As recently as 100 years ago UV light was used for treating tuberculosis, long before the advent of antibiotics. We now know that UV rays offer many additional health benefits. Based on modern scientific studies, such benefits can include the following:
Promoting the production of nitric oxide (NO), which provides protection against damage by UV light; NO also promotes cardiovascular health for the small capillaries in skin, provides an antimicrobial effect, and inhibits certain types of cancer
Regulating melatonin production from the pineal gland for synchronizing daily biorhythms
Treating skin diseases (e.g., psoriasis, vitiligo, atopic dermatitis, scleroderma)
Protecting against melanoma
Treating Seasonal Affective Disorder (SAD)
Suppressing the symptoms of multiple sclerosis (MS)
Elevating mood by stimulating the release of endorphins
Regulating body temperature
Enhancing the role of skin as a barrier to microbes and environmental toxins
In spite of these health benefits, UV light remains a concern for the harm that it can do to skin. Skin cancer and photoaging are at the top of the list. The key to benefiting from UV light, while simultaneously reducing or avoiding its harmful effects, depends on a little common sense. Follow these two strategies for enhancing the benefits while at the same time minimizing any potential harm.
1) Limit overexposure to UV rays.
2) Promote protective skin health with the regular use of antioxidant-rich natural skin care products.
If anything, the single best piece of advice for everyone is to limit overexposure that leads to sunburn. Sunburn is the skin's defensive response to too much UV light. The redness and pain of sunburn are the skin's emergency responses to damage. Sunburn accelerates all of the negative consequences of overexposure to UV light.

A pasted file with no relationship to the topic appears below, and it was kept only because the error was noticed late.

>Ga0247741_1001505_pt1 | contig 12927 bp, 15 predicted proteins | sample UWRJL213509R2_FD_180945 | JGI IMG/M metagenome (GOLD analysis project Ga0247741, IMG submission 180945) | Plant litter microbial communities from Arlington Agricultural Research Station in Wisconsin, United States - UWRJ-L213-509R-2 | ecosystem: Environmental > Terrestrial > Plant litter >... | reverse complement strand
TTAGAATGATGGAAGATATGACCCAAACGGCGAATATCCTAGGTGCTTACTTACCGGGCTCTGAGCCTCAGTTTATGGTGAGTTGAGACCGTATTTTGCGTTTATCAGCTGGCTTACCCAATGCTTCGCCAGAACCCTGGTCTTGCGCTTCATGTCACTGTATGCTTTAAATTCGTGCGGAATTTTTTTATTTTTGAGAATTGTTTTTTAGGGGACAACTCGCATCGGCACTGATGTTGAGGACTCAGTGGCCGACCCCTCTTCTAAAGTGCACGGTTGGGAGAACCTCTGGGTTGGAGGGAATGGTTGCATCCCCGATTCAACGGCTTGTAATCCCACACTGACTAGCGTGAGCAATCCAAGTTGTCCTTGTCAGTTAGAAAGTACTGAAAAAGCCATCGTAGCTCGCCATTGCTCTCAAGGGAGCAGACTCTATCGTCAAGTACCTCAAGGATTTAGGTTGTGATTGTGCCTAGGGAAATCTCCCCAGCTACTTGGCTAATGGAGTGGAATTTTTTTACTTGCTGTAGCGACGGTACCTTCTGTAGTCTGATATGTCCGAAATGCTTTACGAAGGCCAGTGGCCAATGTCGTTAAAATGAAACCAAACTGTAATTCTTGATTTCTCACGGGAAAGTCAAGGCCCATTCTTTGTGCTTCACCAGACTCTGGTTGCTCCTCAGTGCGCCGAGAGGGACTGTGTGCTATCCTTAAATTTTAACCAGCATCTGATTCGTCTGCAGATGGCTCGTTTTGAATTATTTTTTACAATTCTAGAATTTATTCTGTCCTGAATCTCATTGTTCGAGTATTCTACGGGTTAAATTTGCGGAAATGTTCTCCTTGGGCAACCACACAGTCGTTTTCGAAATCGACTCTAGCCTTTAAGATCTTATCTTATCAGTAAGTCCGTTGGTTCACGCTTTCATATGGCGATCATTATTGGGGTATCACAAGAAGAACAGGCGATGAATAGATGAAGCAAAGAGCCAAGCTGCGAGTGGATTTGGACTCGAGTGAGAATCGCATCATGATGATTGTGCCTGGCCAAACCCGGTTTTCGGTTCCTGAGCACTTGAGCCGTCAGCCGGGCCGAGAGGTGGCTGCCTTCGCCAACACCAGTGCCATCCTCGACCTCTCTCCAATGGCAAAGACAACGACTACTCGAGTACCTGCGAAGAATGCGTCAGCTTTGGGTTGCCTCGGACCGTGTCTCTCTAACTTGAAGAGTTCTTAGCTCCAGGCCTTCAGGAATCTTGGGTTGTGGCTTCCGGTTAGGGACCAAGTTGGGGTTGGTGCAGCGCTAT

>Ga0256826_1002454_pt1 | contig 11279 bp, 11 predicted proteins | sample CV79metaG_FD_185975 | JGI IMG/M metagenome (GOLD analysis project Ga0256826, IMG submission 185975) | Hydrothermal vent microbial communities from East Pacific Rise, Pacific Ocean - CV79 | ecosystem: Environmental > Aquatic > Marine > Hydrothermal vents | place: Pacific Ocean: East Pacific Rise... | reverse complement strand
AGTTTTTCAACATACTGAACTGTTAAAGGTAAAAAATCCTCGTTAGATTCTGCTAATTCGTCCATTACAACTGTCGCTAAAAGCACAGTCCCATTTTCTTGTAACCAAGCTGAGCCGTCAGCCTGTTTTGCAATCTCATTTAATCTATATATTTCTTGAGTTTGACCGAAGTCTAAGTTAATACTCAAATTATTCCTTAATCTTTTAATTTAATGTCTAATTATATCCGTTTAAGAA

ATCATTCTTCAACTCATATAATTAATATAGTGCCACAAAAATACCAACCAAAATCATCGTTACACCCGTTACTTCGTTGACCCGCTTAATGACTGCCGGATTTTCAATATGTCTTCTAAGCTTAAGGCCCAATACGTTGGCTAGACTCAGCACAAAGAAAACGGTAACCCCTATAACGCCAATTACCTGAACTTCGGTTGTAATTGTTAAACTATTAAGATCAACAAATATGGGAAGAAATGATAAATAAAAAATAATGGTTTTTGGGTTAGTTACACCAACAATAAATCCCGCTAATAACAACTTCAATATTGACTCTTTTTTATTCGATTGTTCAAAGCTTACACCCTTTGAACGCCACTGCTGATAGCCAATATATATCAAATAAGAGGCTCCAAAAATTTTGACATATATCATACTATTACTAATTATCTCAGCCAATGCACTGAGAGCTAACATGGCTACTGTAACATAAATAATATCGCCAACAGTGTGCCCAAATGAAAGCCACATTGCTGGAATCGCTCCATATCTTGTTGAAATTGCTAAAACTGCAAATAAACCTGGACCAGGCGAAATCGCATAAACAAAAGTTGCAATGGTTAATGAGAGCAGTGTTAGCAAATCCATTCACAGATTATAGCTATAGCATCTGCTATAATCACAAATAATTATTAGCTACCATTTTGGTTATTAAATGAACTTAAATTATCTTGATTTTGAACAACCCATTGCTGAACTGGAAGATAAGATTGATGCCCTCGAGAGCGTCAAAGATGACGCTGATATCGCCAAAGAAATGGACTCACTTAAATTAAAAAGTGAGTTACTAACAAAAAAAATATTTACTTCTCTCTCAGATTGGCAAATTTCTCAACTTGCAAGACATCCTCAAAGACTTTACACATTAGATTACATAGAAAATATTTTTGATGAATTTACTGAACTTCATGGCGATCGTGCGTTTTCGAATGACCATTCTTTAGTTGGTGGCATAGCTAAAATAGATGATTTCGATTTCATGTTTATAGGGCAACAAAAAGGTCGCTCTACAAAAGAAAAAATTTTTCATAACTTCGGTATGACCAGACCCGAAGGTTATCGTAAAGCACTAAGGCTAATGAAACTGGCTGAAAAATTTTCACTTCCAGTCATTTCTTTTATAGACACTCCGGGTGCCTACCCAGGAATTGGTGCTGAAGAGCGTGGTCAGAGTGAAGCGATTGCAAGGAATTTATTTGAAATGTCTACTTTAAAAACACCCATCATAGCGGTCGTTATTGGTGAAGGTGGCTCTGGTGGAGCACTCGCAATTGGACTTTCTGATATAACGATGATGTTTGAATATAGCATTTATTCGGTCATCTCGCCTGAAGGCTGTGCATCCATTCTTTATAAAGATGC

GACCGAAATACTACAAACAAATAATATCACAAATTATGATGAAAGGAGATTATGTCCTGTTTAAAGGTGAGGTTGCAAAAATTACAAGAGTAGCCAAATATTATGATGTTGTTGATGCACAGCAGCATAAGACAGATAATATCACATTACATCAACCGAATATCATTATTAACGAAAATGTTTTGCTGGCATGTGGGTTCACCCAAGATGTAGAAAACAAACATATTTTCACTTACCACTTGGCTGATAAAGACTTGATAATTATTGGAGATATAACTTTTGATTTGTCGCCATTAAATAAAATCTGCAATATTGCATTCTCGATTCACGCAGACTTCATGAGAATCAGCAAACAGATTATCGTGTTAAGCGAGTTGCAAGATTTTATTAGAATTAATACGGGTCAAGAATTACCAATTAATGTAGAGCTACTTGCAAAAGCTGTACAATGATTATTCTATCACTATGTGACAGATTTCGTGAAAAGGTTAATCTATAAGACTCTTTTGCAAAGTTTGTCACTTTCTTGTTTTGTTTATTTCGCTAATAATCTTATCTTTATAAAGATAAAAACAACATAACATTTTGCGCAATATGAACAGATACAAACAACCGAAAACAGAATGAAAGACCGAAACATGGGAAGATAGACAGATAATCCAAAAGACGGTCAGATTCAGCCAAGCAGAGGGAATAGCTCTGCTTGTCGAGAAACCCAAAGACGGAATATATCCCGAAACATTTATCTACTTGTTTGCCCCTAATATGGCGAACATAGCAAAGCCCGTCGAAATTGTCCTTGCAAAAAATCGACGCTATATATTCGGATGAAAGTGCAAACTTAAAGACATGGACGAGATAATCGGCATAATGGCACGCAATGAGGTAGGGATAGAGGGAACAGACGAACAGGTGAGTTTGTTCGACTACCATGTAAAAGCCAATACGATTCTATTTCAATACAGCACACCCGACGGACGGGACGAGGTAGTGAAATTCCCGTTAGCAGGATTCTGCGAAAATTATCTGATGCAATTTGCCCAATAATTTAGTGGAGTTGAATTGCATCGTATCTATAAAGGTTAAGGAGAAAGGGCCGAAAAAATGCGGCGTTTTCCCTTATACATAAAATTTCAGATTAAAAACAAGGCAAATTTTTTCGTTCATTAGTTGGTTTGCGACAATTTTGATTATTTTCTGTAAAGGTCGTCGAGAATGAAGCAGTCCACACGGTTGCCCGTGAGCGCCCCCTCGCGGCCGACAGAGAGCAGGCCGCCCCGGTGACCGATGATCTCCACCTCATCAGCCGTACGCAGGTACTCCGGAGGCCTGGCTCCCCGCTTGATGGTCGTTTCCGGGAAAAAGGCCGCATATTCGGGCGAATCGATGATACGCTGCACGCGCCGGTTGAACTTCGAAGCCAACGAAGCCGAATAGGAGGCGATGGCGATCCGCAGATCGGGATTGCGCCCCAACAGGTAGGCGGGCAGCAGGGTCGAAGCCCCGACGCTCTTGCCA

The difficulty in determining how much exposure is too much is that, by the time sunburn appears, it is too late. It is wiser to keep several factors in mind before getting to that point. Skin color may be the primary factor. Lighter, untanned skin is the most susceptible to burning. It takes longer to burn darker skin, regardless of whether it is darkened by Mother Nature or by tanning.
Overexposure occurs more quickly when the sun is more directly overhead. In North America peak sunlight occurs around midday in summer at lower latitudes (i.e., further south). Winter UV intensity is more common at higher elevations, especially in areas where snow can reflect UV light. Sunburn that accompanies winter sports is every bit as fast and as damaging as it is in the summer at the beach.
Also keep in mind that high doses of UV rays at indoor tanning salons also can lead to overexposure. Tanning devices too often cause reddening of the skin, which is still an indicator for skin damage and photoaging.
Promoting Protective Skin Health
FDA-approved ingredients for sun blocks have little to do with promoting skin health. Indeed, quite the opposite is true. Filtering out UV light with sun block diminishes its potential health benefits. It is much more sensible to get the right exposure to UV light, while at the same time using the best natural skincare products for enhancing these benefits.
Truly protective herbal skincare products promote health in many ways. One of the most versatile ingredients for enhancing skin health is green tea, due to its powerful antioxidant, EGCG. This antioxidant invigorates skin cells, protects against DNA damage, and inhibits enzymes that destroy collagen and elastin. Collagen and elastin are the main strengthening and flexibility components, respectively, in skin.
Of course, combining green tea with other herbs that promote skin health care is the ideal strategy for keeping skin healthy as you take advantage of the benefits of UV light. A short list of examples of these other herbs includes angelica root, white peony, and ginseng.